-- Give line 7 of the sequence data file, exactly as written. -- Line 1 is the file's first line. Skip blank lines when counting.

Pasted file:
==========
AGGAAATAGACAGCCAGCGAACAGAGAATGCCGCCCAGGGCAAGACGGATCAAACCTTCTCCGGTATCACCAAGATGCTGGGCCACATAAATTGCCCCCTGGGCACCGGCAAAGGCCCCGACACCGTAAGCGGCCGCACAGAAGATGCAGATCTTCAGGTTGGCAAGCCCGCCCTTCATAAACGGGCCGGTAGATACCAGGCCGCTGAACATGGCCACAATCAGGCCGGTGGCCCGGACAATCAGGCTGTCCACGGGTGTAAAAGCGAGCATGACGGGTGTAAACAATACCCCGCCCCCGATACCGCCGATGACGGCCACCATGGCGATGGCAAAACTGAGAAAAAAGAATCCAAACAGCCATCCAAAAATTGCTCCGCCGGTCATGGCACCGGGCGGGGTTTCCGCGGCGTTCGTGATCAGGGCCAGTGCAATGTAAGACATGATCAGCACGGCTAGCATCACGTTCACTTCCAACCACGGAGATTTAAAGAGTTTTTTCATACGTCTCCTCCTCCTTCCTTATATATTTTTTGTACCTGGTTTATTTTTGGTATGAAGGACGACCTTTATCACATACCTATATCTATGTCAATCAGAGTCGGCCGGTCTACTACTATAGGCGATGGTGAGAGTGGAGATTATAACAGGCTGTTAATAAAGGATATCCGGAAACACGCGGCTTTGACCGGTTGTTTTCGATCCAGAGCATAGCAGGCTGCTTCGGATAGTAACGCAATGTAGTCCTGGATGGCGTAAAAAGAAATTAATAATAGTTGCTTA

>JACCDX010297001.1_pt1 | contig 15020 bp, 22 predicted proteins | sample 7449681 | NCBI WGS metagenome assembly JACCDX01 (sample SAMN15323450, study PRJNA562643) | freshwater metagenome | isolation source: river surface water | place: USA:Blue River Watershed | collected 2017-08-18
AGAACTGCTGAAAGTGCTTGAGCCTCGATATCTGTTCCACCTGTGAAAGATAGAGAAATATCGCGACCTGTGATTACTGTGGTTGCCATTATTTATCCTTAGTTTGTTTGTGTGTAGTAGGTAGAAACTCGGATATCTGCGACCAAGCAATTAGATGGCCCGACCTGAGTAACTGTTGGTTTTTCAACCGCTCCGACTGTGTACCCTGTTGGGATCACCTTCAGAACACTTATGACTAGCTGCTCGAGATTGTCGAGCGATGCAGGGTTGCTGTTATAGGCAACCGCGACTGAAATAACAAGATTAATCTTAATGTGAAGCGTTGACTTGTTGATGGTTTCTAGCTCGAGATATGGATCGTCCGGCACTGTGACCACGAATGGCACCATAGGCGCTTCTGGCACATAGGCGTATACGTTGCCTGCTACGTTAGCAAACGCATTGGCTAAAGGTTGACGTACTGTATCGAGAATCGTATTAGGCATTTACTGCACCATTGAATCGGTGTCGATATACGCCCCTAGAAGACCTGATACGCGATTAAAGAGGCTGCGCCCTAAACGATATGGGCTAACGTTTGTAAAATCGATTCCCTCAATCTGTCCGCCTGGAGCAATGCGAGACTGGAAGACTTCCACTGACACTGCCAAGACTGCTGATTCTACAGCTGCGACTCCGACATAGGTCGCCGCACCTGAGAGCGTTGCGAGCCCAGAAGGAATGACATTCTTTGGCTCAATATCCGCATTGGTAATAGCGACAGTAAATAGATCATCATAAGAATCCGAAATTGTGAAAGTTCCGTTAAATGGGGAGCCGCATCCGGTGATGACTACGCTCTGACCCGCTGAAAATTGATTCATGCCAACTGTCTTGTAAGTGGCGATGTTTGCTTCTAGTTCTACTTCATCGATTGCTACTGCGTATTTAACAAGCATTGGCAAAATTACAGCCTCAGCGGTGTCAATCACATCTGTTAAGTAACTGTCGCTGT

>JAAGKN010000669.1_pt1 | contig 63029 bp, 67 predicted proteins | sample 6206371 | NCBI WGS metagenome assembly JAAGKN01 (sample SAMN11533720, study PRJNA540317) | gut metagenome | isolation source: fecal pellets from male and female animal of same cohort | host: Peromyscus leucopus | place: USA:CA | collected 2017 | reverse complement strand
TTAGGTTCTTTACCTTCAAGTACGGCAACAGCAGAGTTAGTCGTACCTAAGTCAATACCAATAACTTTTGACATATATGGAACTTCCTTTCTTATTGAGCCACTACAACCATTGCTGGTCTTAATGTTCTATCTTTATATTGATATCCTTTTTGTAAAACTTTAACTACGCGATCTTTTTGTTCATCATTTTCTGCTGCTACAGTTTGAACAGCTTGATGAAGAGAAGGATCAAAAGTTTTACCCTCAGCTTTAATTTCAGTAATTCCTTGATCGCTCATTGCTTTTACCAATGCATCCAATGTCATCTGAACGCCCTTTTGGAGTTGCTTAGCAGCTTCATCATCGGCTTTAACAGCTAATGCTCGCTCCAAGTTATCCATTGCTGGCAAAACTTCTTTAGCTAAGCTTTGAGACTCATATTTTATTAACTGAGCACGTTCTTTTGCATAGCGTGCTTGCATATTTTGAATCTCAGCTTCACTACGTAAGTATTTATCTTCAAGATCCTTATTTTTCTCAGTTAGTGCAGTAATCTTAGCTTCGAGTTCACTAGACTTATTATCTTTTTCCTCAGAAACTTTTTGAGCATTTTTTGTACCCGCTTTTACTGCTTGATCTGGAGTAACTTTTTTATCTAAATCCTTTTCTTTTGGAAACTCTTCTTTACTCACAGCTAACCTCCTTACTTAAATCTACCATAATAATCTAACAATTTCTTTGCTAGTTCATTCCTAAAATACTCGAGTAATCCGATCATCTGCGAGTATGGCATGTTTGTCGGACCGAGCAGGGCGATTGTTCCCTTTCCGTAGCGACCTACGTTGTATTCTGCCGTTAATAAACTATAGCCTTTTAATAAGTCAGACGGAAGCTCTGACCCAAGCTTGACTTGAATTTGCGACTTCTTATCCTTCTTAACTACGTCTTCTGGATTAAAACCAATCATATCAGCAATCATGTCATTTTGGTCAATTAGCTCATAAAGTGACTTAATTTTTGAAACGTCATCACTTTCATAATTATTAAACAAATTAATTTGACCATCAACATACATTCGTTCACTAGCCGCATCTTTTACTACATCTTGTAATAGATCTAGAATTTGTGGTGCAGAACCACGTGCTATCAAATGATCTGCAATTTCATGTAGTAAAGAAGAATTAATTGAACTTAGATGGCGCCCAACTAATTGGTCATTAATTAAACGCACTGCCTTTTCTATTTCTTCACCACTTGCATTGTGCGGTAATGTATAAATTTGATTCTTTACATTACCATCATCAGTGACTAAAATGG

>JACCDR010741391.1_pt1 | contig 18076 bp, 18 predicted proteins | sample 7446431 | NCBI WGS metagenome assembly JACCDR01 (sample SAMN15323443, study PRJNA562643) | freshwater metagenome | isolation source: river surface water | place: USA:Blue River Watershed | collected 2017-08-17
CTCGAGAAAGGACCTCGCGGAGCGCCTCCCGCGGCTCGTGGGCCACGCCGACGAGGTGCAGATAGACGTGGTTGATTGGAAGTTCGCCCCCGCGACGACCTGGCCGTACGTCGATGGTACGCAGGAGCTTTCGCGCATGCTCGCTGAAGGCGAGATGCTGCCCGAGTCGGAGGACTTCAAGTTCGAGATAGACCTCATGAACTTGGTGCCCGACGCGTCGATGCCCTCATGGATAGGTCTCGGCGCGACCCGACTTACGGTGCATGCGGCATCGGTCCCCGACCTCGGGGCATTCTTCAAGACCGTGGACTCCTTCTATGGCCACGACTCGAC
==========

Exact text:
CTCGAGAAAGGACCTCGCGGAGCGCCTCCCGCGGCTCGTGGGCCACGCCGACGAGGTGCAGATAGACGTGGTTGATTGGAAGTTCGCCCCCGCGACGACCTGGCCGTACGTCGATGGTACGCAGGAGCTTTCGCGCATGCTCGCTGAAGGCGAGATGCTGCCCGAGTCGGAGGACTTCAAGTTCGAGATAGACCTCATGAACTTGGTGCCCGACGCGTCGATGCCCTCATGGATAGGTCTCGGCGCGACCCGACTTACGGTGCATGCGGCATCGGTCCCCGACCTCGGGGCATTCTTCAAGACCGTGGACTCCTTCTATGGCCACGACTCGAC